The Community Foundation is the perfect outlet
Although they both grew up in Easton and were graduated from Easton High School, Kay and Marshall Wolff didn’t meet until many years later. “We were introduced by my great aunt, Elizabeth Kressler,” Marshall says, “She thought we would enjoy meeting each other.” Kay’s aunt had accurate instincts, and Kay and Marshall have now been married for 37 years and are the parents of an adult daughter who works as a photo editor in New York.
Marshall serves as the president of Kressler, Wolff, and Miller Insurance Company, a firm established by Marshall’s grandfather in 1923. “My grandfather, my father, and now my brother and I have had a stewardship approach to the company,” notes Marshall. “We want to be successful and to make money in order to employ people and provide services we believe are important.
For both Kay and Marshall, involvement with community organizations and initiatives has been a special source of satisfaction. Kay has served on the boards of ProJeCt of Easton, Third Street Alliance, and the Northampton County Historical and Genealogical Society, and she leads tours at the historic Easton Cemetery. She sees changes emerging in the community, some positive and some less than positive. “The Lehigh Valley, as with many other places, is becoming an area in which people don’t always feel the need to give back,” she observes. “This decrease in community-mindedness and charitable inclination could mean that fewer and fewer community needs will be met. I think the three cities—Allentown, Bethlehem, and Easton—will need to blend more and more.”
A great deal of Marshall’s community focus has been on the work, mission, and potential of the Lehigh Valley Community Foundation. Marshall completed two nine-year term of service on the Foundation’s Board of Governors, and he chaired the Foundation’s finance committee for many years.
The Foundation exists solely to help other people to fulfill their charitable goals and dreams. Marshall says his family has been very pleased to have established charitable funds at the Foundation.Kay points out that a charitable fund can be flexible. With the options offered to donors when the fund is created, the fund can continue to be used in a good way even if the initial grantees cease to exist. The concept of ‘legacy’ is almost synonymous with the Community Foundation.
The Community Foundation – A Perfect Fit
“The Lehigh Valley Community Foundation is the perfect outlet for who I am,” Marshall continues. “I’m interested in understanding how people and organizations work, and I’m interested in helping them, especially when there is as dramatic need for help as there can be when you’re dealing with insurance and people’s needs.”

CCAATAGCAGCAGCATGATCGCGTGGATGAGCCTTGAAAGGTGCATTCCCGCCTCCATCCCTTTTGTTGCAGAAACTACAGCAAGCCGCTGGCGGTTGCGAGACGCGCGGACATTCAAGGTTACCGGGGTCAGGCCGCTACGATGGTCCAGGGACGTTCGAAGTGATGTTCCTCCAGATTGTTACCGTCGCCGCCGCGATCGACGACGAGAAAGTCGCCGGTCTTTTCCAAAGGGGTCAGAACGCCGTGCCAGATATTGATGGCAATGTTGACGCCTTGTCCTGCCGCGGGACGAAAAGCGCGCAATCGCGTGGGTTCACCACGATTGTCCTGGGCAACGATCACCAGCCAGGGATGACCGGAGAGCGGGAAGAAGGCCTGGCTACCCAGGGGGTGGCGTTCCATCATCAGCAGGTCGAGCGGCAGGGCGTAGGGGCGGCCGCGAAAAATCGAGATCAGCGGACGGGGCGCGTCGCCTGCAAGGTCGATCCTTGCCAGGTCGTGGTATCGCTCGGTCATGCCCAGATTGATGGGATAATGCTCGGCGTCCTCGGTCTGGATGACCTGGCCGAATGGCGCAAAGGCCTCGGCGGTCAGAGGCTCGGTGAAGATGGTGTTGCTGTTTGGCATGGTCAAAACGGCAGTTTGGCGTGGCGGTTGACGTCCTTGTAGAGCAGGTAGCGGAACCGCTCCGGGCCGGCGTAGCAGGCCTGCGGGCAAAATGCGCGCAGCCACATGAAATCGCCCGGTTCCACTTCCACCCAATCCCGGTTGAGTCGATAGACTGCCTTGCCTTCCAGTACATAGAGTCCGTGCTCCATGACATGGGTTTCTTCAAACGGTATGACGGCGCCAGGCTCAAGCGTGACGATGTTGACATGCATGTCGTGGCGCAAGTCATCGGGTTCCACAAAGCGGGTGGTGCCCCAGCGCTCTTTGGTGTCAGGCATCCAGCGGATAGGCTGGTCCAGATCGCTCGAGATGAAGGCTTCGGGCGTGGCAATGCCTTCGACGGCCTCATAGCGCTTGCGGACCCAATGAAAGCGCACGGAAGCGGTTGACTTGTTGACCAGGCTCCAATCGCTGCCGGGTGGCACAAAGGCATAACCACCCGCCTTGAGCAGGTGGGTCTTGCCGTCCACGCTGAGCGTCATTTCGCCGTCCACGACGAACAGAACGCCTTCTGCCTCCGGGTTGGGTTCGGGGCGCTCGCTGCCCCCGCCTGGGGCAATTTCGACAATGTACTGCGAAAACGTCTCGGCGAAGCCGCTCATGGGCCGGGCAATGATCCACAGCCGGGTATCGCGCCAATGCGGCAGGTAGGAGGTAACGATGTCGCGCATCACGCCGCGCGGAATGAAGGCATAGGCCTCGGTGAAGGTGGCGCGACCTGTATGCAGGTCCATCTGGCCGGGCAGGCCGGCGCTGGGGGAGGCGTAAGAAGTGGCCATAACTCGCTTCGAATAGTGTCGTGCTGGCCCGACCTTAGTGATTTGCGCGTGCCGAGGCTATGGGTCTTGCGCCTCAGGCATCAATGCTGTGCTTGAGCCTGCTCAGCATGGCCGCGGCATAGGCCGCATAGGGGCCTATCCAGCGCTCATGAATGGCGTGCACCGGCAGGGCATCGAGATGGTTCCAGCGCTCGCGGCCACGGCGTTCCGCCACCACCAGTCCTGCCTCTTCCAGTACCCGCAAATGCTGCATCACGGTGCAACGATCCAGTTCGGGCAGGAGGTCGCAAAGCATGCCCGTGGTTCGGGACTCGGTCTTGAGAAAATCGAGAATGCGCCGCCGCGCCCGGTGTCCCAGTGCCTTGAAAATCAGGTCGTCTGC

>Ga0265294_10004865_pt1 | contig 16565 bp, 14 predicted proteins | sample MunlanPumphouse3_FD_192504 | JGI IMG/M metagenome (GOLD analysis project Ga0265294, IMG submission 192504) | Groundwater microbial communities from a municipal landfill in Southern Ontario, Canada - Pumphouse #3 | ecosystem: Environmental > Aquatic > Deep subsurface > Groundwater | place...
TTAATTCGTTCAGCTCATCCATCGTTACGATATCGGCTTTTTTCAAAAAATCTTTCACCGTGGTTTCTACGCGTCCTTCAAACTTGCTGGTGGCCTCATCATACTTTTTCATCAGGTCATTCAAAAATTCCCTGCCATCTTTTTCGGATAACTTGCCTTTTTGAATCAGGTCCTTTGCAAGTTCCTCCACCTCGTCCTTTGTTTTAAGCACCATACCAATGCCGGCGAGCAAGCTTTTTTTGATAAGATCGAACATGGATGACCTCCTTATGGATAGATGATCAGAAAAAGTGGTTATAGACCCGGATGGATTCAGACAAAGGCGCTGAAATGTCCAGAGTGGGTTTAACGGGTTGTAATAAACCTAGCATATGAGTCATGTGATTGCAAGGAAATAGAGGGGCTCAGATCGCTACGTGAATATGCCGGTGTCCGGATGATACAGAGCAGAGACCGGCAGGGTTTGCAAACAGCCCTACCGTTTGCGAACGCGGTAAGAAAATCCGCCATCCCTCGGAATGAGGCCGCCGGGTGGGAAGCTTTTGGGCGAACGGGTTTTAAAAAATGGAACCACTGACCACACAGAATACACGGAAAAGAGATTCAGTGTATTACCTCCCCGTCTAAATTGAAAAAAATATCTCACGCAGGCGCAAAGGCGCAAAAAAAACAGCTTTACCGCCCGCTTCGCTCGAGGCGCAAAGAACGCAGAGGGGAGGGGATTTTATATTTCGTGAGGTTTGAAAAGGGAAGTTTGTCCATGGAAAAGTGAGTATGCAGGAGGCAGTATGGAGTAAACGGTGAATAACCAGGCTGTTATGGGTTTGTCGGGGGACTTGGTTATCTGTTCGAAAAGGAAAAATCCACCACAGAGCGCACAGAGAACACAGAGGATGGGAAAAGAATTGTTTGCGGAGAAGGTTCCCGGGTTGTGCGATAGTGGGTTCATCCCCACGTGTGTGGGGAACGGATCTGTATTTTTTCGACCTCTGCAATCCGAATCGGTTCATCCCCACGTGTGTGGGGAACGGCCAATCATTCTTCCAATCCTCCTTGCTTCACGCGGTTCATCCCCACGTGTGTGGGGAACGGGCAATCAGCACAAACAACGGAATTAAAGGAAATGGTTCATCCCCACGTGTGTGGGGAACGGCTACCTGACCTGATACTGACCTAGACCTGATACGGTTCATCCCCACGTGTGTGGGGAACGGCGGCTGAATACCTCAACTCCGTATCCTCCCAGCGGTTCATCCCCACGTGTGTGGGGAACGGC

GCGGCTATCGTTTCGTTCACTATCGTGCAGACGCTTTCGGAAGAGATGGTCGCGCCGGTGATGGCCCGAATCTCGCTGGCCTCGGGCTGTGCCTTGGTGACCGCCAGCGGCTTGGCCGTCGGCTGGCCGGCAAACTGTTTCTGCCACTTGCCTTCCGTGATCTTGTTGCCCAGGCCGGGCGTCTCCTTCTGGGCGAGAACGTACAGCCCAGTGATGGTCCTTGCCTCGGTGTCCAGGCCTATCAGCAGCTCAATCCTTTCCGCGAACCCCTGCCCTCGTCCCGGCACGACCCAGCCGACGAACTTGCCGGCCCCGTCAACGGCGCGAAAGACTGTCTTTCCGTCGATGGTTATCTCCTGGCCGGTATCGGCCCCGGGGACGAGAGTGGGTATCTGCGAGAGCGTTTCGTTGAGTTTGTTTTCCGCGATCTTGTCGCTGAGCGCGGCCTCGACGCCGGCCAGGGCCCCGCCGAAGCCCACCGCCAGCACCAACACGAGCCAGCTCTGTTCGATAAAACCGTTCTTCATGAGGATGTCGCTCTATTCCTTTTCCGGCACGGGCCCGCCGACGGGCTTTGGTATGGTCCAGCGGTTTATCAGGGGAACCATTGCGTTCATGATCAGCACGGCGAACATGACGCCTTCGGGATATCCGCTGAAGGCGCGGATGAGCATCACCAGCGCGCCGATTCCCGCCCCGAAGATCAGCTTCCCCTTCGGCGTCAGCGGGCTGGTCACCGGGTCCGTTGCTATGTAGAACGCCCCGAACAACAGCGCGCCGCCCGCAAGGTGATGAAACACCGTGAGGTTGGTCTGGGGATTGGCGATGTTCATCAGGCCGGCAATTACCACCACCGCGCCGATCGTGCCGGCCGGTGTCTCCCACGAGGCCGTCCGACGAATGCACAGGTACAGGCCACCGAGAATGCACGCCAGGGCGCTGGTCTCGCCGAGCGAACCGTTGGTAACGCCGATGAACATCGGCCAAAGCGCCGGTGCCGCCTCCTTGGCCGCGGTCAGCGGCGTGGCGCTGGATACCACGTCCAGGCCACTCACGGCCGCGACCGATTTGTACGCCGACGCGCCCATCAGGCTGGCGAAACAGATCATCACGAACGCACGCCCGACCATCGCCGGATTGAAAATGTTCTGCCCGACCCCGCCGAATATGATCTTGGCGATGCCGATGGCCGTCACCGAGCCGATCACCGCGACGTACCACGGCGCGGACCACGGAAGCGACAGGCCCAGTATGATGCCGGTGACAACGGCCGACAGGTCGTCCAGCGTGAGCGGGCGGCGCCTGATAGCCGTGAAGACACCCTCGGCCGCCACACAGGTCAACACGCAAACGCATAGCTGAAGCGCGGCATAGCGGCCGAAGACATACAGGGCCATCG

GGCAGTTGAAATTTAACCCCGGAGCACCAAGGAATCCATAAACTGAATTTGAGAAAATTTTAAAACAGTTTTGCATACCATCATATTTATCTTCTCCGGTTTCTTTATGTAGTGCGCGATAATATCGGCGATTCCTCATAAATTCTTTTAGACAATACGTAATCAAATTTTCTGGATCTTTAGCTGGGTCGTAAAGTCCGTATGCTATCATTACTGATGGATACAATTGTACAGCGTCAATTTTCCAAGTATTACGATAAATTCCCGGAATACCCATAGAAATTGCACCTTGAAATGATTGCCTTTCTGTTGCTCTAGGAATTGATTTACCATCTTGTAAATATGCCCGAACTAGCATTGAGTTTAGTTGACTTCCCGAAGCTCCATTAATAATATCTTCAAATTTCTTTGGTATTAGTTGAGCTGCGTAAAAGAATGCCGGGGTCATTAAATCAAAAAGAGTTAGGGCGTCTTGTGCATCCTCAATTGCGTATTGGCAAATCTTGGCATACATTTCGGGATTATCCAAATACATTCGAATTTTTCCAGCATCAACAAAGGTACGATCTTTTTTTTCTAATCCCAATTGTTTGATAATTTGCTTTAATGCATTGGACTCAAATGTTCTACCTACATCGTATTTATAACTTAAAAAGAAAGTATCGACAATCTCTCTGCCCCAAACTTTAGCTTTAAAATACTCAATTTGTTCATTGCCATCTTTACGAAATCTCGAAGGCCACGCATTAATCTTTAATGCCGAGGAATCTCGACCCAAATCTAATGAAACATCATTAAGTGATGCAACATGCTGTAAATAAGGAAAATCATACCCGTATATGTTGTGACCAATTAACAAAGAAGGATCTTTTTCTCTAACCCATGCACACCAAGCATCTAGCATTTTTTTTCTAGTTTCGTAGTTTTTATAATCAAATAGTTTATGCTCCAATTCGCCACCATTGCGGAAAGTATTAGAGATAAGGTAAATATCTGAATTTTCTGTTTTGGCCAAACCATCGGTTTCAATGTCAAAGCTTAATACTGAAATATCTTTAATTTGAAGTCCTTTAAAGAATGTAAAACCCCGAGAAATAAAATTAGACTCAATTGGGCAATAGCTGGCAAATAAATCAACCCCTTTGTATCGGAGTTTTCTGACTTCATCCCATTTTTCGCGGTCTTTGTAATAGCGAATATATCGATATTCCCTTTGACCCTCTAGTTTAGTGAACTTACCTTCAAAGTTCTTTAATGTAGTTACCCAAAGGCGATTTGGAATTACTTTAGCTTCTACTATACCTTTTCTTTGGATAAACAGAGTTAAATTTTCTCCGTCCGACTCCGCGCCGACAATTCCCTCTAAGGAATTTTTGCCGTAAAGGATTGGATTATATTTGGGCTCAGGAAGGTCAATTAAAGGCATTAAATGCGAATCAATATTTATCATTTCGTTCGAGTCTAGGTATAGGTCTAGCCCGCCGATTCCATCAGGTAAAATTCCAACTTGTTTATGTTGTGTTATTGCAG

“There has been so much satisfaction in working with the Foundation,” Marshall says. “Becoming a Governor of the Foundation has been my all-time best move in community involvement. We, as Governors, get so much more than we give in terms of knowledge and gratification. As Governors, we have no personal agenda, and the Foundation has no agenda beyond developing a base of philanthropy to serve the community. The Foundation exists solely to help other people to fulfill their charitable goals and dreams. Our family has been very pleased to have established charitable funds at the Foundation.”
Supporting the Mission Through Charitable Giving
In the context of his long relationship with the Foundation and his deep understanding of its mission, what does Marshall see as its value and what does he hope for in its future? “I hope that professional advisors and those who guide clients will think about LVCF. I firmly believe that if you can get people with no vested interest—can get great board members who only have the good of the community at heart—then, in 50 or 100 years, there will be a significant amount of money at the Foundation to fund what is necessary in the community, meeting needs and funding opportunities, in the 22nd century.”
Kay points out another advantage of establishing a charitable fund at LVCF: “With the Community Foundation,” she states, “a charitable fund can be flexible. With the options offered to donors when the fund is created, the fund can continue to be used in a good way even if the initial grantees cease to exist.”
The concept of ‘legacy’ is almost synonymous with the Community Foundation. For Kay and Marshall, legacy is a straightforward matter. “It means being known and remembered for an interest in and an enthusiasm about people,” says Kay. “Life is about people.” Marshall adds, “In terms of legacy, I’d like to think that I genuinely made a difference in people’s lives.”
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